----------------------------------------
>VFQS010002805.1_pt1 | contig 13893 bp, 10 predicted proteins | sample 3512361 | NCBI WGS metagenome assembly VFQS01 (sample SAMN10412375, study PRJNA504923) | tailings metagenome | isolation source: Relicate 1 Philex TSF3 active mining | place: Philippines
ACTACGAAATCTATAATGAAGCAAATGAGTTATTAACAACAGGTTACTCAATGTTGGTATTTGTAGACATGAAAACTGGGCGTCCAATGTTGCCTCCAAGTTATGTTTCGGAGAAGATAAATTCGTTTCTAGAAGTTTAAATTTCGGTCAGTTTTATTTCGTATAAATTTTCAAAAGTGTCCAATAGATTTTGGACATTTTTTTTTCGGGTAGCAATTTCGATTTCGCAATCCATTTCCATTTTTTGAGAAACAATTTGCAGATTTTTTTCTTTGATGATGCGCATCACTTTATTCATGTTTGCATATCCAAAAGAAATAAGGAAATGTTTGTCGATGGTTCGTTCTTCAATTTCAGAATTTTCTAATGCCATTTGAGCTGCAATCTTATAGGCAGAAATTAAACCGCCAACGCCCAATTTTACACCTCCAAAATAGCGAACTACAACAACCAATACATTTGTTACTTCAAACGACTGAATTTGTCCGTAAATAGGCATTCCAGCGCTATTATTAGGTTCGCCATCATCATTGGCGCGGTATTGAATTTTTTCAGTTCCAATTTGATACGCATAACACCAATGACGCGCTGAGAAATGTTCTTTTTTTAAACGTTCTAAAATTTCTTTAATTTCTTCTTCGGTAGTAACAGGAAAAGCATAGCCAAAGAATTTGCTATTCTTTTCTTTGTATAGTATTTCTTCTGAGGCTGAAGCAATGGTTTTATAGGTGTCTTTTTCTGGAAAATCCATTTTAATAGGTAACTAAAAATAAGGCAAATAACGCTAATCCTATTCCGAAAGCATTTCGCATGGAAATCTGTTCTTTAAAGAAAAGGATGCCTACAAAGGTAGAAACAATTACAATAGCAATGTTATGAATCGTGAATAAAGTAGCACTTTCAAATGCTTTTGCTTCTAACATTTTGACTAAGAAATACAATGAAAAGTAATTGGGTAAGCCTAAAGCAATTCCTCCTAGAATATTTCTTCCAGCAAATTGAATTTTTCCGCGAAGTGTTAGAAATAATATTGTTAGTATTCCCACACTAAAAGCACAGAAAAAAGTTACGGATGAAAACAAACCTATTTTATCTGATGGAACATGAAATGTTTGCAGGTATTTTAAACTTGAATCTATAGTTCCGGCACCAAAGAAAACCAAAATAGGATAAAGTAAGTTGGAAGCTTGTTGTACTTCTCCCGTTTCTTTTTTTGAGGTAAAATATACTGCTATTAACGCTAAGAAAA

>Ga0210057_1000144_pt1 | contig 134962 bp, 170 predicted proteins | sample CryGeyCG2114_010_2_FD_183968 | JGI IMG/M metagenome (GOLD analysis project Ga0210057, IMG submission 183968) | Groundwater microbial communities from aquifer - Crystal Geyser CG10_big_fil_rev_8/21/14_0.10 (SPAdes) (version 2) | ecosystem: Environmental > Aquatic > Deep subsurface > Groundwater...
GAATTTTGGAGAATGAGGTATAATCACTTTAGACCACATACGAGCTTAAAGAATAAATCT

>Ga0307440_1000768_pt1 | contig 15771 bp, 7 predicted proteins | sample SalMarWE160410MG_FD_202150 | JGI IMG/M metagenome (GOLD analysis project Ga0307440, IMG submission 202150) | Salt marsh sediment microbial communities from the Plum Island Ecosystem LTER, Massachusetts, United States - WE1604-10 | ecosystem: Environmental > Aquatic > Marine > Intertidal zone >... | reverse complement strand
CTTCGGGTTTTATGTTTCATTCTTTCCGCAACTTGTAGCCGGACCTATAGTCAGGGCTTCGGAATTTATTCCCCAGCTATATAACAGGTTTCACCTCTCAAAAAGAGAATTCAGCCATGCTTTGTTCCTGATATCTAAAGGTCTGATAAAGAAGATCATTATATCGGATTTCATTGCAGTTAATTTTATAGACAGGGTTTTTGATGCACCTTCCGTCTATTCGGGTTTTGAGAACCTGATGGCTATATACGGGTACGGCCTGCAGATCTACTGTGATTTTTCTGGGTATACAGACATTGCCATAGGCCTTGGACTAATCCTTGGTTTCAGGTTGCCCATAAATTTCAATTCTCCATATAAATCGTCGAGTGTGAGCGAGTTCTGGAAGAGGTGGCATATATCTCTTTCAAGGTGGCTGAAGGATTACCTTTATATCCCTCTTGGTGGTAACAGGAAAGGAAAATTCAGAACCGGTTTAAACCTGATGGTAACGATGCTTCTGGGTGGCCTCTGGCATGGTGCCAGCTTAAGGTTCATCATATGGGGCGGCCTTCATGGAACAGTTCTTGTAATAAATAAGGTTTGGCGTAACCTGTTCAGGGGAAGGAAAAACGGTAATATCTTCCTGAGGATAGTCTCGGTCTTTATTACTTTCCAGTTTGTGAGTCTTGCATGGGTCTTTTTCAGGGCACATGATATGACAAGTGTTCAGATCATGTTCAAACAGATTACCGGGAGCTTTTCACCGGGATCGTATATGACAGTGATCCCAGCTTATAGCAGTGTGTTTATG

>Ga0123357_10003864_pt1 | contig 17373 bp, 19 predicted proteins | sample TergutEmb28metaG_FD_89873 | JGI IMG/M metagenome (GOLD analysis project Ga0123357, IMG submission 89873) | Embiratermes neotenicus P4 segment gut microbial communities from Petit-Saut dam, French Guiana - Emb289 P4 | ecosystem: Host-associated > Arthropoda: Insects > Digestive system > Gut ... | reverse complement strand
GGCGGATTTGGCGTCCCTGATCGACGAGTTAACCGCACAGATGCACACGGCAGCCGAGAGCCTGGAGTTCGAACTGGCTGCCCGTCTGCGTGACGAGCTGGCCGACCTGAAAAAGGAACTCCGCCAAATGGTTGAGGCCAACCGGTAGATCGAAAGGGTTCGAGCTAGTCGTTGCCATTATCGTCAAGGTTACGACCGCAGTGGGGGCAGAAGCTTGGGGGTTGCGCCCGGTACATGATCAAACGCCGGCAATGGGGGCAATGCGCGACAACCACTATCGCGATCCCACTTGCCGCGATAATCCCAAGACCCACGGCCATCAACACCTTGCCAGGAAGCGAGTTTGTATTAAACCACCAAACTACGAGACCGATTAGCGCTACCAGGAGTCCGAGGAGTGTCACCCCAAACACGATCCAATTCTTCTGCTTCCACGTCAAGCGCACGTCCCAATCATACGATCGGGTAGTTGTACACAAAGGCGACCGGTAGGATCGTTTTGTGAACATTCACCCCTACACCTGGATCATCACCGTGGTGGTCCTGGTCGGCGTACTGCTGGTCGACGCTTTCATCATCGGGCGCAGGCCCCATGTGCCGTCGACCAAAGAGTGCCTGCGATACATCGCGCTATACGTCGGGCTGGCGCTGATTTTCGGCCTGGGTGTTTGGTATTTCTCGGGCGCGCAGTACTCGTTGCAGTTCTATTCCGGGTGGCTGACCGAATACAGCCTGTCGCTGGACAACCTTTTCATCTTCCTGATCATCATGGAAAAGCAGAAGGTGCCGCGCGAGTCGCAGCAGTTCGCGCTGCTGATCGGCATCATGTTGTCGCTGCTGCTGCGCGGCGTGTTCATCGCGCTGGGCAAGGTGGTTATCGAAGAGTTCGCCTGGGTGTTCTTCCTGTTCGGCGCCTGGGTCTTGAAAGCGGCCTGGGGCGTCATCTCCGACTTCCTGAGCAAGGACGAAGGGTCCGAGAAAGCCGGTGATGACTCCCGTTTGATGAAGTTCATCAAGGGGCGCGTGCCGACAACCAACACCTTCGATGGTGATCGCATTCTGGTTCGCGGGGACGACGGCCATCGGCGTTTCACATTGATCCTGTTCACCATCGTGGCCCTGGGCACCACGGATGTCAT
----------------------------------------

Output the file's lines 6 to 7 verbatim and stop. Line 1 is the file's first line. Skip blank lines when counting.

CTTCGGGTTTTATGTTTCATTCTTTCCGCAACTTGTAGCCGGACCTATAGTCAGGGCTTCGGAATTTATTCCCCAGCTATATAACAGGTTTCACCTCTCAAAAAGAGAATTCAGCCATGCTTTGTTCCTGATATCTAAAGGTCTGATAAAGAAGATCATTATATCGGATTTCATTGCAGTTAATTTTATAGACAGGGTTTTTGATGCACCTTCCGTCTATTCGGGTTTTGAGAACCTGATGGCTATATACGGGTACGGCCTGCAGATCTACTGTGATTTTTCTGGGTATACAGACATTGCCATAGGCCTTGGACTAATCCTTGGTTTCAGGTTGCCCATAAATTTCAATTCTCCATATAAATCGTCGAGTGTGAGCGAGTTCTGGAAGAGGTGGCATATATCTCTTTCAAGGTGGCTGAAGGATTACCTTTATATCCCTCTTGGTGGTAACAGGAAAGGAAAATTCAGAACCGGTTTAAACCTGATGGTAACGATGCTTCTGGGTGGCCTCTGGCATGGTGCCAGCTTAAGGTTCATCATATGGGGCGGCCTTCATGGAACAGTTCTTGTAATAAATAAGGTTTGGCGTAACCTGTTCAGGGGAAGGAAAAACGGTAATATCTTCCTGAGGATAGTCTCGGTCTTTATTACTTTCCAGTTTGTGAGTCTTGCATGGGTCTTTTTCAGGGCACATGATATGACAAGTGTTCAGATCATGTTCAAACAGATTACCGGGAGCTTTTCACCGGGATCGTATATGACAGTGATCCCAGCTTATAGCAGTGTGTTTATG

>Ga0123357_10003864_pt1 | contig 17373 bp, 19 predicted proteins | sample TergutEmb28metaG_FD_89873 | JGI IMG/M metagenome (GOLD analysis project Ga0123357, IMG submission 89873) | Embiratermes neotenicus P4 segment gut microbial communities from Petit-Saut dam, French Guiana - Emb289 P4 | ecosystem: Host-associated > Arthropoda: Insects > Digestive system > Gut ... | reverse complement strand